Prepaid funeral plans

Your checklist might also include prepaid funeral plans, which means that you prepay the funeral home for a future service. This enables your loved one to make requests and express wishes for the funeral before their death and is a great option for families who want to know that they’re carrying out their loved one’s final wishes. 

Prepaid funeral plans include making decisions about the funeral service, obituary information, headstone information, and end-of-life care, among other things. Don’t worry—you’re not alone in carrying out all of this yourself. When choosing a prepaid funeral plan, it’s good to sit down with a funeral provider of your choice and create a plan that details all costs and available locations for services and burial (if you choose to have one).

Planning the funeral timeline

A typical American funeral lasts about an hour, although some funerals may last anywhere from several hours to days to weeks depending on traditions, customs, or religious beliefs. For example, when planning a catholic funeral, keep in mind that a church funeral, including a Catholic funeral Mass complete with readings, communion, and a reception afterward, could last for several hours. 

Funerals at a funeral home are sometimes as short as 20-30 minutes, but remember to pad your time for people entering and exiting the venue, especially if you’ve chosen an open-casket service. Most funeral homes schedule on the half-hour, so you can easily book a double slot if you want to add in time for people to speak, read, share stories, or play music.

Many people choose to hold a burial service after the funeral, and those will last around 30 minutes with time for a few words, a prayer, or even music. 

Like funerals, cremation services vary in length, but most are around 30-45 minutes. A cremation service may include readings, music, a eulogy, or any other elements that celebrate or honor the deceased.

Regardless of the type of funeral, you decide to have, remember to keep everyone’s schedules in mind from your guests to the funeral home to the cemetery.

Post-funeral to-do’s

Believe it or not, there are quite a few things to do after the funeral is over. This includes:

  • Stopping health insurance coverage
  • Applying for social security (if you are a spouse, child, or parent of the deceased) and any other death-related benefits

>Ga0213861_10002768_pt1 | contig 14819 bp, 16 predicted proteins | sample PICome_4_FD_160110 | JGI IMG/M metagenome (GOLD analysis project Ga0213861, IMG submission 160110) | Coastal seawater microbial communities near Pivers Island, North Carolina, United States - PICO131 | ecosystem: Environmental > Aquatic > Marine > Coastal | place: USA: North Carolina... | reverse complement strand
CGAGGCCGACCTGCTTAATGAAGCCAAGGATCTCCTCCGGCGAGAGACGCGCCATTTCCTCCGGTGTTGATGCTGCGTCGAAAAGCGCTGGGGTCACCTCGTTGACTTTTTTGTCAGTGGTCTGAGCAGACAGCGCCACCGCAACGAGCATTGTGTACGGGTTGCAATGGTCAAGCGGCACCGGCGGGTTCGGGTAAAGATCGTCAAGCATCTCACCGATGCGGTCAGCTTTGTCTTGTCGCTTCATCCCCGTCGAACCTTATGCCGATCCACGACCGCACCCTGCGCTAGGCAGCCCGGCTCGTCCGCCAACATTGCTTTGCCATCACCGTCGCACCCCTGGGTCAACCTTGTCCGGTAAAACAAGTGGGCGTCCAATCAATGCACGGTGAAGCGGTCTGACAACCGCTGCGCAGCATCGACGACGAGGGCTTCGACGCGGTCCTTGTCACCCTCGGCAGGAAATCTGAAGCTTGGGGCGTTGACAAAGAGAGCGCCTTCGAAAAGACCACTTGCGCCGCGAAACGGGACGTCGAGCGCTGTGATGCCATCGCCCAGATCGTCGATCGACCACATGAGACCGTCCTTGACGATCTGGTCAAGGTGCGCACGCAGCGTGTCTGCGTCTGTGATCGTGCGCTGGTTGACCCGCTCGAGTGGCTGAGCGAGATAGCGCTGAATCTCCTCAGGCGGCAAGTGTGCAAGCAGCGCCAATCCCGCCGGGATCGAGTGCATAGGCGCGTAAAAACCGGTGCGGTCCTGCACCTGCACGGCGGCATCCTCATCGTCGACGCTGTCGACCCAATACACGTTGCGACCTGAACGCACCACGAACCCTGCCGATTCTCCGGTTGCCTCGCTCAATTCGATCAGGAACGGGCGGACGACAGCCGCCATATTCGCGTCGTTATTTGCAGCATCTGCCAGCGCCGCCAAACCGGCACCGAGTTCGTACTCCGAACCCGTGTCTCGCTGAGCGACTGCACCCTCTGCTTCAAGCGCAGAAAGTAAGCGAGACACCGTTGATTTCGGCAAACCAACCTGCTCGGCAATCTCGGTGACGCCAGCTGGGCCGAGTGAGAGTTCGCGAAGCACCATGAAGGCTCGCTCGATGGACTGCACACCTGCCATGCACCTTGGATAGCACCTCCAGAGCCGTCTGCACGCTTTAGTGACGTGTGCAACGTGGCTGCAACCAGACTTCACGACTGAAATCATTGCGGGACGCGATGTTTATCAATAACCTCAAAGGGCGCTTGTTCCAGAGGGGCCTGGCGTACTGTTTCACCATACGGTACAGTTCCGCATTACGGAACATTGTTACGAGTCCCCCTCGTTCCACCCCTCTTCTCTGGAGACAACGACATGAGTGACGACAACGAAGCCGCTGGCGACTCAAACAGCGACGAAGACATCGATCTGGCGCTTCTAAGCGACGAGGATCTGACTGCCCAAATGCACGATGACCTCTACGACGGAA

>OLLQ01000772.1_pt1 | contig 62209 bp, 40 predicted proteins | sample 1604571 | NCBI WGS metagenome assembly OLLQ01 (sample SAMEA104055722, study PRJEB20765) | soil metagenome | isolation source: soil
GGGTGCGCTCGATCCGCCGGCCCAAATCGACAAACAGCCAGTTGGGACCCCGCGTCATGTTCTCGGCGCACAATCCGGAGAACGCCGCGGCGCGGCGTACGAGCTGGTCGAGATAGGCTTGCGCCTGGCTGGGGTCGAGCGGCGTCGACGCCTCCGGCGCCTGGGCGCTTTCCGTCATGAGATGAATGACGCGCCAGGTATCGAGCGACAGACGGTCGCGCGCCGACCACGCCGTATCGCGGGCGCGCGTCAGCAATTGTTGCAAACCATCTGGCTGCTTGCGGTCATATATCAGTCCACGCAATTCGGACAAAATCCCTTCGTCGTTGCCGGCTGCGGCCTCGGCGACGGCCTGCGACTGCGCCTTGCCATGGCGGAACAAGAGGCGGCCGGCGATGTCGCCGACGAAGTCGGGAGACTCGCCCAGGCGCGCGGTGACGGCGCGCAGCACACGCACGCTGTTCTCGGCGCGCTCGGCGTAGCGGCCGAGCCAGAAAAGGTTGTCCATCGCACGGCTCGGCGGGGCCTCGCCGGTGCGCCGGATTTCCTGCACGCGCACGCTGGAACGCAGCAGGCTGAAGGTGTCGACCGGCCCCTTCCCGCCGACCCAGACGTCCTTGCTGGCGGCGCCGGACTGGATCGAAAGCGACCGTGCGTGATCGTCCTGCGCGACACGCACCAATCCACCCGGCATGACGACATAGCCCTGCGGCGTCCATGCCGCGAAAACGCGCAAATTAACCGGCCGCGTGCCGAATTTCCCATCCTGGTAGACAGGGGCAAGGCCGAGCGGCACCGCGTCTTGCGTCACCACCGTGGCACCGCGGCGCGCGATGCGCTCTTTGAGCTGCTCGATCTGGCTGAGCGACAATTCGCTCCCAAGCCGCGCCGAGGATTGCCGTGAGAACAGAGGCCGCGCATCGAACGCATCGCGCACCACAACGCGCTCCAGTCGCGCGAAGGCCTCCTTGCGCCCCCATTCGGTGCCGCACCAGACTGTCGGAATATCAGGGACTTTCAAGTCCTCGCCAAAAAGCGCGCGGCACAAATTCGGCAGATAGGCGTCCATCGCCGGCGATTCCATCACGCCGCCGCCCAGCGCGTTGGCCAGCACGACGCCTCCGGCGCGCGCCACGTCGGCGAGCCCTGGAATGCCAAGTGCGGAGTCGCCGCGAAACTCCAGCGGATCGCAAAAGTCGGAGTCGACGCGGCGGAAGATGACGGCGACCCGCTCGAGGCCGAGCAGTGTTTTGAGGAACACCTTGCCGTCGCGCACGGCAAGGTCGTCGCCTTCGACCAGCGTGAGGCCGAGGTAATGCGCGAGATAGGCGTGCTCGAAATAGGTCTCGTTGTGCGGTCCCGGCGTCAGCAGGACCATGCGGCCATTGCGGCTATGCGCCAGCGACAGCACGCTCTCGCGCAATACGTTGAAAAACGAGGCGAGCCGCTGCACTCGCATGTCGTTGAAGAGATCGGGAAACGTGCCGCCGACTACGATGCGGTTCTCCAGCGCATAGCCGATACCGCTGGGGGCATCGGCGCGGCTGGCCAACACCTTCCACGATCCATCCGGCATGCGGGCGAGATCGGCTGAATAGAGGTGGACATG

• Pay any outstanding bills for the deceased
  • Notify utility departments to either close accounts or change the account owner’s name and contact information
  • Transfer any titles of personal property—this is mostly for motor vehicles
  • Close and/or make changes to any open credit card or bank accounts. You’ll need a copy of the death certificate for this
  • Report the death of your loved one to other agencies, including the Social Security Administration, Veteran Administration, or any clubs or organizations the deceased was a member of
  • Close or make changes to any active social media, email or other online accounts

After you’ve finished all of that, you might want to send thank you notes to funeral guests or take more time to remember and celebrate your loved one.

funeral planning checklist

Organizing your funeral planning checklist

Hopefully, all of the above information has helped you put together a decent checklist, but organizing your checklist is key. 

Remember to make a to-do list of decisions you need to make and any tasks you need to complete, i.e. “call the funeral home to schedule a service” or “order flowers” or “send invitations.” Your funeral director can help you create this customized checklist so the experience is as easy and straightforward as possible. 

Keep a running timeline of deadlines and events, including days, times and locations, and relevant contact information. 

And most importantly, remember to schedule in time for self-care, spending time with family, and grieving in a way that feels right to you.